Astree loves Celadon and vice versa, with the kind of suicide-pact love that mainly exists among 17-year-olds in tragi-romantic plays. His parents don’t approve so the young lovers make a public show of dating other people… but Astree believes the show, feels betrayed and tells Celadon to piss off, so he goes and drowns himself in the river. Not quite dead, he’s rescued by nymph Galathée and her gang. Gal wants hunky Cel for herself but he escapes and hides away in the forest, eating berries, refusing to approach his beloved because, after all, she ordered him away. Meanwhile, Astree and Cel’s brother alternate (“he must be dead!” “he must be alive!”).

I guess I see the Rohmer moral theme at work here. Cel loves his girl so he must remain faithful to her and do as she says, staying away even if she doesn’t know he’s alive. But as Jimmy said, breaking into a giggling fit after hearing Celadon echo his simple emotions for the thousandth time, “he’s SO dumb!” It’s hard to disagree… they are all so dumb, and the movie is so straightforward and simple that it gets frustrating. Some nice imagery though, I thought (Katy said it looked made-for-public-television). Best not to get into the ending, in which Celadon pretends (not convincingly) to be a girl in order to get closer to his beloved.

Astree is Stephanie Crayencour and Celadon is Andy Gillet, neither of whom have shown up elsewhere yet. Jocelyn Quivrin who played Celadon’s brother died in a car crash two months ago. Nominated for the golden lion in Venice along with six movies I’ve loved (and also Sukiyaki Western Django) but they all lost to Lust, Caution, which I thought didn’t get good reviews.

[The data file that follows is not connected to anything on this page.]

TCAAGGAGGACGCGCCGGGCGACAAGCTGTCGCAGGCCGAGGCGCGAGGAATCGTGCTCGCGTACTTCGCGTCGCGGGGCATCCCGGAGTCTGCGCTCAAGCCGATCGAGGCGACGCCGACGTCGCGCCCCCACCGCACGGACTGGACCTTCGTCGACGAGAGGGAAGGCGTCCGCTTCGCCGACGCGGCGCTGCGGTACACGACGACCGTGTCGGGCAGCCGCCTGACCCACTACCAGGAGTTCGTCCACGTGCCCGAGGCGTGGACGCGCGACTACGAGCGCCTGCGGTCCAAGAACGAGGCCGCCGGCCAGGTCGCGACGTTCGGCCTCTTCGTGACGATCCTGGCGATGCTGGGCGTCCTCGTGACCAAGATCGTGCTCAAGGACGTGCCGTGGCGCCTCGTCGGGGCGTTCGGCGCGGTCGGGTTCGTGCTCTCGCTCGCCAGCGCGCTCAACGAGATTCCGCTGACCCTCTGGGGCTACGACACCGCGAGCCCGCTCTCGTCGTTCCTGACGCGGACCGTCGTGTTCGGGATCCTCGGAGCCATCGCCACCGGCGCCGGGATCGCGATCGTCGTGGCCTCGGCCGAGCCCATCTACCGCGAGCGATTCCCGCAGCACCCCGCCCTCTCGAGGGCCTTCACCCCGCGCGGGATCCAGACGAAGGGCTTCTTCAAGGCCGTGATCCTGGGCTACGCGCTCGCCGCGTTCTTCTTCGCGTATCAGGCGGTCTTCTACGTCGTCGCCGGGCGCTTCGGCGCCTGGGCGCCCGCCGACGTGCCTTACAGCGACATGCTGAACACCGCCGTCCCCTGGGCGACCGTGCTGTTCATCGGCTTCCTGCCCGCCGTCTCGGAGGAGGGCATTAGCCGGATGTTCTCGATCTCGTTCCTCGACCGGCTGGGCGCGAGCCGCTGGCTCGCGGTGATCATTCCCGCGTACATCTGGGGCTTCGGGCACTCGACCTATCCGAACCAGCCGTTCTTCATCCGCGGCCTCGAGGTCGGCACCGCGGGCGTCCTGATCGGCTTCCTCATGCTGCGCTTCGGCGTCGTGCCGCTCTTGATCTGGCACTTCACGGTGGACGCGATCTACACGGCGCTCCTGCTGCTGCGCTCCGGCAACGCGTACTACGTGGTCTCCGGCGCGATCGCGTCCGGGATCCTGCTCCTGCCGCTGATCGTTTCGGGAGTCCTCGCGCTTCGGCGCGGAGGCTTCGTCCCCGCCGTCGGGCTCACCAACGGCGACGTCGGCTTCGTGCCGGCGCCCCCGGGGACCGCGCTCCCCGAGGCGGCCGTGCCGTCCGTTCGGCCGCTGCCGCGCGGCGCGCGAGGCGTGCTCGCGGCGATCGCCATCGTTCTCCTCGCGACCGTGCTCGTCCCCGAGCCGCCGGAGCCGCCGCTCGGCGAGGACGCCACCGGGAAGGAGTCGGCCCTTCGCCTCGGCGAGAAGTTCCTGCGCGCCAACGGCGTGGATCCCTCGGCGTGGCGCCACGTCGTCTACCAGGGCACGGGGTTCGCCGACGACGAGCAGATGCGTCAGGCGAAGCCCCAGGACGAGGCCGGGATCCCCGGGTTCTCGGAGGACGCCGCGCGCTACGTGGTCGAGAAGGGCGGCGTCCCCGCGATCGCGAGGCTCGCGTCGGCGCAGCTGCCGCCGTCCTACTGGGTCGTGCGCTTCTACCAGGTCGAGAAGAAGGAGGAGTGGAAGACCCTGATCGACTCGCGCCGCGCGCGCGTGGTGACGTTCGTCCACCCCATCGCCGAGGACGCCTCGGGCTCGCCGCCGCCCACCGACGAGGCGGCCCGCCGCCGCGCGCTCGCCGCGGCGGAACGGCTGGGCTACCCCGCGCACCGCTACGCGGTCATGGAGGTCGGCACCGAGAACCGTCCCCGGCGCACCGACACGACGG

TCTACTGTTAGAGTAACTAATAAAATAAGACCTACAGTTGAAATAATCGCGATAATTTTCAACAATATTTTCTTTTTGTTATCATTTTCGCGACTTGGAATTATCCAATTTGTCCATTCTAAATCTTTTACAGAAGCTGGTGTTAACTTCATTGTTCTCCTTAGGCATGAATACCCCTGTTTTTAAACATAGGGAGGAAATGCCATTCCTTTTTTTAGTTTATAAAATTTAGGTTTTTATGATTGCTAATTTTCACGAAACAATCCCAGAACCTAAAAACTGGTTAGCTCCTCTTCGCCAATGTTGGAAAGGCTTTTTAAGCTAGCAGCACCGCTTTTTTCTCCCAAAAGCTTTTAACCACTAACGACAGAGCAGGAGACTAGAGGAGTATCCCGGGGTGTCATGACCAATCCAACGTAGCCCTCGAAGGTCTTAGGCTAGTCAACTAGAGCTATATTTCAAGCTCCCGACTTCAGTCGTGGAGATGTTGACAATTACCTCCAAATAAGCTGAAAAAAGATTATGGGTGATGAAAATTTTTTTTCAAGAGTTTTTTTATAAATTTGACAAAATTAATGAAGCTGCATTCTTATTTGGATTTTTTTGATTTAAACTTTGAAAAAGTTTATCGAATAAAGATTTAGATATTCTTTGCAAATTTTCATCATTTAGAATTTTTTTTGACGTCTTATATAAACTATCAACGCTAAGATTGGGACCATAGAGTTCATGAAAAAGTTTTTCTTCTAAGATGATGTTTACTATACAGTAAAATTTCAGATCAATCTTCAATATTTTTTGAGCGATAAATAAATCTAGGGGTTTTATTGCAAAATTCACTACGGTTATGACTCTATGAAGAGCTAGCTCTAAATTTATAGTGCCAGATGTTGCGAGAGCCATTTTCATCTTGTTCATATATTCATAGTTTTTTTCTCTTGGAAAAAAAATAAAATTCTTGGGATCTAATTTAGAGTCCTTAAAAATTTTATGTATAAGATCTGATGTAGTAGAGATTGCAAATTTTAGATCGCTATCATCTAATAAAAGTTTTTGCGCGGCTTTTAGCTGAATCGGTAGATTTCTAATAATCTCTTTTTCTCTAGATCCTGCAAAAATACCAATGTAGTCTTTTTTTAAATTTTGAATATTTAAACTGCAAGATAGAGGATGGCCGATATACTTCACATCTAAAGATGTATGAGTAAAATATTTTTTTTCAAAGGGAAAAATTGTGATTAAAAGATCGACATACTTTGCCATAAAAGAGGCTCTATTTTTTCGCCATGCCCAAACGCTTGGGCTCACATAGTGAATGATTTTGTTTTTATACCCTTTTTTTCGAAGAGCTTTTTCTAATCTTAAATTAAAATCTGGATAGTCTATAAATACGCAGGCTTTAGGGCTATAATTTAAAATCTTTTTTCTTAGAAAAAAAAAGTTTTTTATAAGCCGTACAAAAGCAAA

M.J. Anderson:

Adapting Honoré d’Urfé’s novel of 5th century Gaul life, The Romance of Astree and Celadon claims to reproduce less the period depicted than its 17th century readers’ imagination of the earlier period. Commensurate with this goal, the director features canvases painted in the seventeenth century, a castle built well after the novel’s setting and importantly a grafting of the Christian faith onto the Druid-themed source material.

Action of the movie spans 400 years, with title cards telling us when we are.

1600 – Death
Young Orlando is favored by Queen Elizabeth I (gay performer/activist Quentin Crisp – I must see his 70’s Hamlet), who orders him to never grow old.

1610 – Love
Orlando is smitten with a visiting Russian princess (Charlotte Valandrey). They ice skate together, O. pledges his undying love, and when she leaves the country he attempts a romantic rescue but gets his ass kicked.